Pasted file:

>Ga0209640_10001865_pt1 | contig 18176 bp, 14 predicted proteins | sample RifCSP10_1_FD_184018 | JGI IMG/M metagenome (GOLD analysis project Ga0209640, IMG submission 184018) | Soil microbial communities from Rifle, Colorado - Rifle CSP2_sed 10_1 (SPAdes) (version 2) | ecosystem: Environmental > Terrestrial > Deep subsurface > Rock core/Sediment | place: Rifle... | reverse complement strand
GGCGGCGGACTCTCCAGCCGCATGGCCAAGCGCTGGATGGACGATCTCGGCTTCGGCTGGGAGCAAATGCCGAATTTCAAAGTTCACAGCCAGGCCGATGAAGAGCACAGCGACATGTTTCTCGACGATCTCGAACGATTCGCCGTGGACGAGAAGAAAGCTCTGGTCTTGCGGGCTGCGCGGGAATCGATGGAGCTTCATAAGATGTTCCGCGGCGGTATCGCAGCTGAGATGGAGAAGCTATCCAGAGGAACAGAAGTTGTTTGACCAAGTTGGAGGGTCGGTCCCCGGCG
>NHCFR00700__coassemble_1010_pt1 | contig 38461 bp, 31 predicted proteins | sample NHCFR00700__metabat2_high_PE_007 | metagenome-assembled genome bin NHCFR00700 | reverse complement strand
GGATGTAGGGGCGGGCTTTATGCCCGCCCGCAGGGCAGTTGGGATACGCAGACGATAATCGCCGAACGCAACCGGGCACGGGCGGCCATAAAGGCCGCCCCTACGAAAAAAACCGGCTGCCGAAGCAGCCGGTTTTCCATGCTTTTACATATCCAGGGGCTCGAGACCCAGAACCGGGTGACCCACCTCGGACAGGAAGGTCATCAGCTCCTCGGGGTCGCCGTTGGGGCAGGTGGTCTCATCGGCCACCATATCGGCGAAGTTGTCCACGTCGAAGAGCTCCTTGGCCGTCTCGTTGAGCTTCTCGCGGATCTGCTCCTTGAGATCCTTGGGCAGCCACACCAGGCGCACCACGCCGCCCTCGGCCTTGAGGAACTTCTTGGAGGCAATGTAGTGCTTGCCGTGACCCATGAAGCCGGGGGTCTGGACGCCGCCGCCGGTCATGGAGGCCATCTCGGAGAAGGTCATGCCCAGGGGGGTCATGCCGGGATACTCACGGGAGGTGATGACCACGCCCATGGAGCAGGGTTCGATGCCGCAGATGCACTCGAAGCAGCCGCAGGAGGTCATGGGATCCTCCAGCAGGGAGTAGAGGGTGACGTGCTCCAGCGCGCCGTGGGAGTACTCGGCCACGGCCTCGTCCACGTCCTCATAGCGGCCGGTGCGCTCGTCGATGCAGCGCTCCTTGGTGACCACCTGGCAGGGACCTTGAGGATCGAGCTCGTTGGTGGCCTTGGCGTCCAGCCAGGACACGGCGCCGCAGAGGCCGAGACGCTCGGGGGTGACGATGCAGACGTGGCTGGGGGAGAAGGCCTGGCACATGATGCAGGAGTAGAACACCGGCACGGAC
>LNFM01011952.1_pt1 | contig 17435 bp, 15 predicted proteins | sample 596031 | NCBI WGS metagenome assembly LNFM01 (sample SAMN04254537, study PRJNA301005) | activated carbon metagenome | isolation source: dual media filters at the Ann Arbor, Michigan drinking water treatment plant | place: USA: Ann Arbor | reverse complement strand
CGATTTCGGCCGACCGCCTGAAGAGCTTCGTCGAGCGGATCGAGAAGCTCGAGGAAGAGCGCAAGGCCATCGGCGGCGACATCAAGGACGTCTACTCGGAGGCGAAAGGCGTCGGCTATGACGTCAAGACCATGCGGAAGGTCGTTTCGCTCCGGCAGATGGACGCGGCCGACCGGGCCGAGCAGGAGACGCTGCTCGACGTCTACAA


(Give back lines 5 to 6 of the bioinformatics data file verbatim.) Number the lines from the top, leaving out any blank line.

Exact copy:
>LNFM01011952.1_pt1 | contig 17435 bp, 15 predicted proteins | sample 596031 | NCBI WGS metagenome assembly LNFM01 (sample SAMN04254537, study PRJNA301005) | activated carbon metagenome | isolation source: dual media filters at the Ann Arbor, Michigan drinking water treatment plant | place: USA: Ann Arbor | reverse complement strand
CGATTTCGGCCGACCGCCTGAAGAGCTTCGTCGAGCGGATCGAGAAGCTCGAGGAAGAGCGCAAGGCCATCGGCGGCGACATCAAGGACGTCTACTCGGAGGCGAAAGGCGTCGGCTATGACGTCAAGACCATGCGGAAGGTCGTTTCGCTCCGGCAGATGGACGCGGCCGACCGGGCCGAGCAGGAGACGCTGCTCGACGTCTACAA